Activision Blizzard Sued Over Additional Claims of Sexual Harassment

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Activision Blizzard Sued Over Additional Claims of Sexual Harassment

[Content warning: This story contains details of sexual harassment and blackmail.]

Updated on Oct. 14 with a statement from Activision Blizzard.

Another former Activision Blizzard employee has come forward with a lawsuit over sexual harassment and abuse allegations, says the Daily Mail. The suit is taking place in the Los Angeles Super Court, where a woman identified as Jane Doe has accused product manager Miguel Vega of groping, other unwanted sexual advances, verbal abuse, gender discrimination, and blackmail. Doe said in the case, “Activision Blizzard is a massive video game company with a massive sexual harassment problem.”

After forming an online friendship with Vega, which she broke off before joining the company, Doe began working for Activision-Blizzard. She alleged that once she joined, Vega would frequently grope her, attempt to kiss her, and make other unwanted sexual advances that she rejected. He also made sexist comments and said she was failing “a job a monkey could do.” Eventually, Vega threatened her with “compromising photos” he had received from her during their online relationship and reportedly said, “Maybe I’ll blackmail you with those pictures I have to get you to leave your husband so you can come stay with me.” Doe reported the blackmail, and he was subsequently fired the next month. However, the suit points out the company was complicit in creating the conditions for Vega’s harassment, which is corroborated by many similar accusations against Activision Blizzard.

In a statement shared with Paste, an Activision spokesperson reiterated by Vega was quickly terminated after an investigation. “We take all employee concerns seriously. When the plaintiff reported her concerns, we immediately opened an investigation, and Mr. Vega was terminated within 10 days. We have no tolerance for this kind of misconduct,” the statement reads.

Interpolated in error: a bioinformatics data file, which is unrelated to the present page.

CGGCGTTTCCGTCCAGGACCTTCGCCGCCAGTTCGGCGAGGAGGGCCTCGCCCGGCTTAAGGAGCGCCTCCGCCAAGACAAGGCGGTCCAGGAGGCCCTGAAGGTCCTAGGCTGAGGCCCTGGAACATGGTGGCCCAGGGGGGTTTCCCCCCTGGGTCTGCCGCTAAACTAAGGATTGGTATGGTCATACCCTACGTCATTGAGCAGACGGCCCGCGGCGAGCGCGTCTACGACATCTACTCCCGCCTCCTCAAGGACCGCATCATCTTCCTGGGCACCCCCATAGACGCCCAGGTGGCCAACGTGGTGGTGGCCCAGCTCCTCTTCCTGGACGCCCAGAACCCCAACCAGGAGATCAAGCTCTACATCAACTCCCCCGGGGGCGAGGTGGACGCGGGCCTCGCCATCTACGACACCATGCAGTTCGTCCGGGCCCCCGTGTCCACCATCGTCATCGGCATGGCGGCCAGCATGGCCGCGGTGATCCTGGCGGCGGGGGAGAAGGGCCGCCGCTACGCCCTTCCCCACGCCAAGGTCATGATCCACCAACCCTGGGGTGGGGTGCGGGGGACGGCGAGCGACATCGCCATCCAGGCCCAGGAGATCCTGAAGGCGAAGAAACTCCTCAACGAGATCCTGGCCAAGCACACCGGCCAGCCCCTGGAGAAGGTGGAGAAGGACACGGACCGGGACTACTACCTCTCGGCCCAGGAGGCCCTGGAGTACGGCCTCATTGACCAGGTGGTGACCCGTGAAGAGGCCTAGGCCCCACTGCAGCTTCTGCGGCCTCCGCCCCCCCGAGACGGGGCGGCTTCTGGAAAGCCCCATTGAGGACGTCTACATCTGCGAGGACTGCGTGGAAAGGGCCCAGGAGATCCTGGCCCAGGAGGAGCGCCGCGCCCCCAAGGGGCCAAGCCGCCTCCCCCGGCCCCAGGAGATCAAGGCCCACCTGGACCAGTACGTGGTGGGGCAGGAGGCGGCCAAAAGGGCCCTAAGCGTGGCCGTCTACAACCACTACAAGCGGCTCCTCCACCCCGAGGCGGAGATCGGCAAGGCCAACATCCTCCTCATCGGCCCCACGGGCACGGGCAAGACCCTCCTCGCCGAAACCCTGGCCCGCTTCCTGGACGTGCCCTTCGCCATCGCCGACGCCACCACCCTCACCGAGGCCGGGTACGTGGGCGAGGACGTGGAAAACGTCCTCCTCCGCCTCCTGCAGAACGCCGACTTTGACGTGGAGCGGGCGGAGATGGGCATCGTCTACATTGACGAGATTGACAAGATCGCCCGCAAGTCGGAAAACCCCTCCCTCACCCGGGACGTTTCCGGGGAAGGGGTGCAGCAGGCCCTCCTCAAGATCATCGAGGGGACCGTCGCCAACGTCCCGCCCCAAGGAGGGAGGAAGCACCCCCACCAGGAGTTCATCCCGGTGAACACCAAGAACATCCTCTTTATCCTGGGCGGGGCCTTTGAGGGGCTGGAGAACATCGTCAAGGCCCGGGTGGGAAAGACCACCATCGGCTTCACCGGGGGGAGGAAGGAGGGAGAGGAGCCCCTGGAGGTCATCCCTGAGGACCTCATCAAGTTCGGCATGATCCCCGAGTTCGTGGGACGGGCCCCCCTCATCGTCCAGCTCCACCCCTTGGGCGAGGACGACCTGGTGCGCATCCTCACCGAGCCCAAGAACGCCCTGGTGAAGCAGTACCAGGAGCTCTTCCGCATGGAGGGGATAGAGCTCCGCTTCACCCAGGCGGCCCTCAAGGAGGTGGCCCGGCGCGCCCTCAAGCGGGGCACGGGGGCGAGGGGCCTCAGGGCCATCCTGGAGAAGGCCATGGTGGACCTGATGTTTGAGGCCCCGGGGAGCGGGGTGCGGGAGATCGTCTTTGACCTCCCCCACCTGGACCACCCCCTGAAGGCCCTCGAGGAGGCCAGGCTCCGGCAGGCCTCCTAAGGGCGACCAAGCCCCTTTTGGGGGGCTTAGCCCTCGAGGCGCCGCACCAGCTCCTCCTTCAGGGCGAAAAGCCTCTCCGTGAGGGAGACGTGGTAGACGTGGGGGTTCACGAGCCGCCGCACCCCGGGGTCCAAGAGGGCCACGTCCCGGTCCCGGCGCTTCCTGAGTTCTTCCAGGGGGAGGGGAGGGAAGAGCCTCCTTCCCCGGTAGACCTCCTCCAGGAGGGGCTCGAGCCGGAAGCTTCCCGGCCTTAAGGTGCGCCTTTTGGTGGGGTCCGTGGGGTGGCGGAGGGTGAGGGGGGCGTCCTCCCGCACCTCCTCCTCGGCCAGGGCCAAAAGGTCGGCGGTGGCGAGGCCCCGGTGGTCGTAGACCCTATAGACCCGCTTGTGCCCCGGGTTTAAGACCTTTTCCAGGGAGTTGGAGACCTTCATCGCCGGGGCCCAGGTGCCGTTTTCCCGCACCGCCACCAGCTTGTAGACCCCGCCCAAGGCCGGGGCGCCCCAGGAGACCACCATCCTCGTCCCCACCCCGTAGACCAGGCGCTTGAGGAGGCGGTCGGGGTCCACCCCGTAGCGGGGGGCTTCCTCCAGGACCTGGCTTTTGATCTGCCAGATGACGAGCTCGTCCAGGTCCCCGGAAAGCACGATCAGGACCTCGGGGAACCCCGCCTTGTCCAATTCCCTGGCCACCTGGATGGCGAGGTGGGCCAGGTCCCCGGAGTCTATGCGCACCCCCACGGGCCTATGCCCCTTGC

This latest claim comes after last year’s massive lawsuit by California’s Department of Fair Employment and Housing (DFEH) that claimed Activision Blizzard perpetuated a “frat-boy” work culture that led to hundreds of reports of sexual harassment and abuse towards women at the company. The report detailed frequent verbal and physical abuse, such as “cube crawls,” where male employees would drink excessively and harass female employees. It also detailed rampant pay discrimination and that women rarely receive promotions. The DFEH suit bares similarity to widespread sexual harassment allegations levied at Ubisoft, as well as several other videogame companies over the years.

QA testers at an Activision Blizzard studio recently voted to unionize in response to hostile working conditions, amidst ongoing calls for CEO Bobby Kotick to resign following widespread allegations under his watch. Activision Blizzard and Microsoft are currently under regulatory scrutiny related to a potential merger between the two.